22 August 2006
I would like to invite you to participate in an exhibition in April next year in Fisher’s gallery. It will be a group exhibition with 2 other artists and will have the theme of surrealism. I think that this will be a very strong exhibition and would be a great opportunity to properly introduce your work to our clients.
I replied that I certainly would have 10 paintings ready in April, but first I needed to know more about paragraph 6 of the contract … Paragraph 6 says that an exposition costs me money, which will be ‘passed on’ into my account. And with ‘pass on’ he probably doesn’t mean it is included in the commission of 40%
Actually, I already have decided that I don’t want to exhibit if a gallery wants me to pay even 1 dollar for invitations, postage, vernissage, advertisements or whatever on top of a high commission.
Sandpapering a new canvas
There are 2 types of galleries;
One rents out walls per meter and the artist is in charge for the invitations, postage, ads. The gallery only asks a small commission for every single sold work. The other type of gallery calculates a higher commission (per sold work) where all costs are already included.
The difference is that the first type of gallery is not at risk. Not any customers, but the artist himself provides a solid base income for these galleries. If there is still some selling, than that’s a bonus for the gallery. Amongst artists … this is the circuit for the desperates. If you ever did this kind of business, you don’t brag about it as being a real exhibition. It’s called a vanity gallery.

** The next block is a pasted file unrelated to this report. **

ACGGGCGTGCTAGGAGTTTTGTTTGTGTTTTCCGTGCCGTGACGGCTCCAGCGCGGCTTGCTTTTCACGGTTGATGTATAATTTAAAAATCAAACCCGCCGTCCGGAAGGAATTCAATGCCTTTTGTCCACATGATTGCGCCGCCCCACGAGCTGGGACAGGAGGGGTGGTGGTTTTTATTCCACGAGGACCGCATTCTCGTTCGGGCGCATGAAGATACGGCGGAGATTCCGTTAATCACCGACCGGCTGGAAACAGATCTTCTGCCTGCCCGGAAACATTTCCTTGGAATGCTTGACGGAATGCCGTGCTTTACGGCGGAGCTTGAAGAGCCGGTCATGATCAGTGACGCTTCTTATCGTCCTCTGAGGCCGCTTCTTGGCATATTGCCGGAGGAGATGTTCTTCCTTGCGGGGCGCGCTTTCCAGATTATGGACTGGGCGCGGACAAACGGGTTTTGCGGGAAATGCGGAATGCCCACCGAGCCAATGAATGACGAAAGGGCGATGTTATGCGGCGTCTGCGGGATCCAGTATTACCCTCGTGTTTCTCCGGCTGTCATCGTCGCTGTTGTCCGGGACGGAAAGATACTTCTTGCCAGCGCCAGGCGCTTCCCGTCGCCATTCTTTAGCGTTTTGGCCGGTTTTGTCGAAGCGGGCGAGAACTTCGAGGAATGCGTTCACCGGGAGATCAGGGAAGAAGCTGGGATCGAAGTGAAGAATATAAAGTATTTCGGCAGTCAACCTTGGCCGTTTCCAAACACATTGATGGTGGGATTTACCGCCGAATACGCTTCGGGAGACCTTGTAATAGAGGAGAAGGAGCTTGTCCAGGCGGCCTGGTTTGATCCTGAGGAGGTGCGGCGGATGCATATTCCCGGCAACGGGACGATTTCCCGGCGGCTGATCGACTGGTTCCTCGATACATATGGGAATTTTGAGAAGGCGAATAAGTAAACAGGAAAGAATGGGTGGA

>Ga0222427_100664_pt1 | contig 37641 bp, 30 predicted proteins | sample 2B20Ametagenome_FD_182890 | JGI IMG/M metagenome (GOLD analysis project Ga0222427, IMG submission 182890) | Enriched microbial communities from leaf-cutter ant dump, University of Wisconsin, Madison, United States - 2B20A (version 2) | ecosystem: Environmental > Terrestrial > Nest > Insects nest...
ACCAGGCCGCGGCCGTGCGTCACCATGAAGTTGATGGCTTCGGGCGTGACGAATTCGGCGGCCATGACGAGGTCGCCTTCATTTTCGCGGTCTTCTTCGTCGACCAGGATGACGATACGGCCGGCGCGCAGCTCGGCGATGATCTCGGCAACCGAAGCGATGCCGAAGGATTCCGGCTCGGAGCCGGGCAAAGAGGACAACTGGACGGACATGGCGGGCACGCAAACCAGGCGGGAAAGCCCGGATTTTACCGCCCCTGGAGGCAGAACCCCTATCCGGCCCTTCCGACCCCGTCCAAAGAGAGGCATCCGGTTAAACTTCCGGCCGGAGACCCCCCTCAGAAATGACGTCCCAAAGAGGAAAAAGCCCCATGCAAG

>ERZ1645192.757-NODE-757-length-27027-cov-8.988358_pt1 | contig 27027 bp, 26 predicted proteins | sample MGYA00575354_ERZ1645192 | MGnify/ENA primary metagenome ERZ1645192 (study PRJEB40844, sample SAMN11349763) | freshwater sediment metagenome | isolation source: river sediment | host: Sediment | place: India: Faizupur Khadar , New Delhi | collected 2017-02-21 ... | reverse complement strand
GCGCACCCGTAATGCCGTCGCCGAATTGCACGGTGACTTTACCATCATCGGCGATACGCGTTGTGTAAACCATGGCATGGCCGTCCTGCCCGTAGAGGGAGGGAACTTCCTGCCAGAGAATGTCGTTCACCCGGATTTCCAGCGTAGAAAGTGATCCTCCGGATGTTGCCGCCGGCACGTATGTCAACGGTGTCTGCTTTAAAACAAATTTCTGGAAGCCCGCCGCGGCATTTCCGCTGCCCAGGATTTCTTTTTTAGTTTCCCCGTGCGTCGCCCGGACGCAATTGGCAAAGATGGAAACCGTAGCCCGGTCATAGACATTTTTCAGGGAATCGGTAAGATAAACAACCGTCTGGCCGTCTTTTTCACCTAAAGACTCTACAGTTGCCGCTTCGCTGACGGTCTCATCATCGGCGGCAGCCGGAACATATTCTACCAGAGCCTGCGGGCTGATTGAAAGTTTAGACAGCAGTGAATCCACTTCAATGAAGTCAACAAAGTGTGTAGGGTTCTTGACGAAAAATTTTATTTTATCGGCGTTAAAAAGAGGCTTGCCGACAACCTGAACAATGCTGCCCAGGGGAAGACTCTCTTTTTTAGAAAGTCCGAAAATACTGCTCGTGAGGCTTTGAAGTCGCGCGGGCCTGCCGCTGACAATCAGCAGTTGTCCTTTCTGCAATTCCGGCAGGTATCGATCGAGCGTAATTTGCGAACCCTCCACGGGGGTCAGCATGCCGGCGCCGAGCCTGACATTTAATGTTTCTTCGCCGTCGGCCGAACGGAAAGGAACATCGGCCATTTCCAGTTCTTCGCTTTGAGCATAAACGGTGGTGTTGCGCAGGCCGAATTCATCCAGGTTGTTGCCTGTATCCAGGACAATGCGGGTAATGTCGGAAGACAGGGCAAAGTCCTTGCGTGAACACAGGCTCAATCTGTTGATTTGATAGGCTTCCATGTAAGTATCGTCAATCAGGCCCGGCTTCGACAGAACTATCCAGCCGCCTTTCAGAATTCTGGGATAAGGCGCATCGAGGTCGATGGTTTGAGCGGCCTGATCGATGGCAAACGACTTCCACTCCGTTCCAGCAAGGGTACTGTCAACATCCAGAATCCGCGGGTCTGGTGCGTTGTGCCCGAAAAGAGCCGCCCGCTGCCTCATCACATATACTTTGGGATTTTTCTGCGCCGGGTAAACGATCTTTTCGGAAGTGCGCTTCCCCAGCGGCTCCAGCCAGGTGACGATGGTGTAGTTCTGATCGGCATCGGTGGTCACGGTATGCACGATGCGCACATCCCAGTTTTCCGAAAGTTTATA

Fisher pretends to be a gallery of the second kind. The luxurious type that claims to be able to estimate the potential of an artist and then actively trying to sell the artworks via their sophisticated customer base. “A customer base that has been built in 130 years and must be the cream of the crop!” That partly will be based on the truth, because there is hanging some very expensive stuff at Fisher’s. In return, the artist must give exclusivity to this type of gallery and is not allowed to exhibit anywhere else in the country.
I’m willing. However. I am very loyal, though! But I’m not let tarnishing my exclusivity, while I also have to pay for it myself.
My first Very Big canvas
Fisher’s promised to reply within a week. Last week passed and no answer. How surprising. Actually, it doesn’t matter how high or low the costs will be, I already composed an email he would find in his inbox on Monday.
Dear Mr. Fisher,
After careful consideration and thorough reading of the exhibition agreement I came to the following conclusion.
I’m used to work with galleries showing their confidence in the marketability of my work through an exhibition without additional cost for me (apart from the 40% commission of course). I understand Fisher’s has a different policy, so I think our paths must part here.
Saves him counting. It seemed obvious to me that he only could get me without costs for me. And I honestly hoped that we were finished at this point, though of course I would play the game to a proper end.
On Monday Fisher’s assistant was on my answering machine, asking me if I was ‘upset’ about something. Well, I’m not comfortable to make phone calls in English yet, so I replied by email that my sudden objections were purely business related. In new words I tried to explain again that I was not willing to be charged on top of the commission.
The next day I received his reply; A quite standard sales pitch, like why only THEY are such a good gallery and that they would continue to represent me after the exhibition. Nevertheless concluding the email by asking what they had to do with my paintings which are still there … So, no attempt to look from my point of view, but that’s okay, because otherwise both parties feel that they have to do a favor to the other.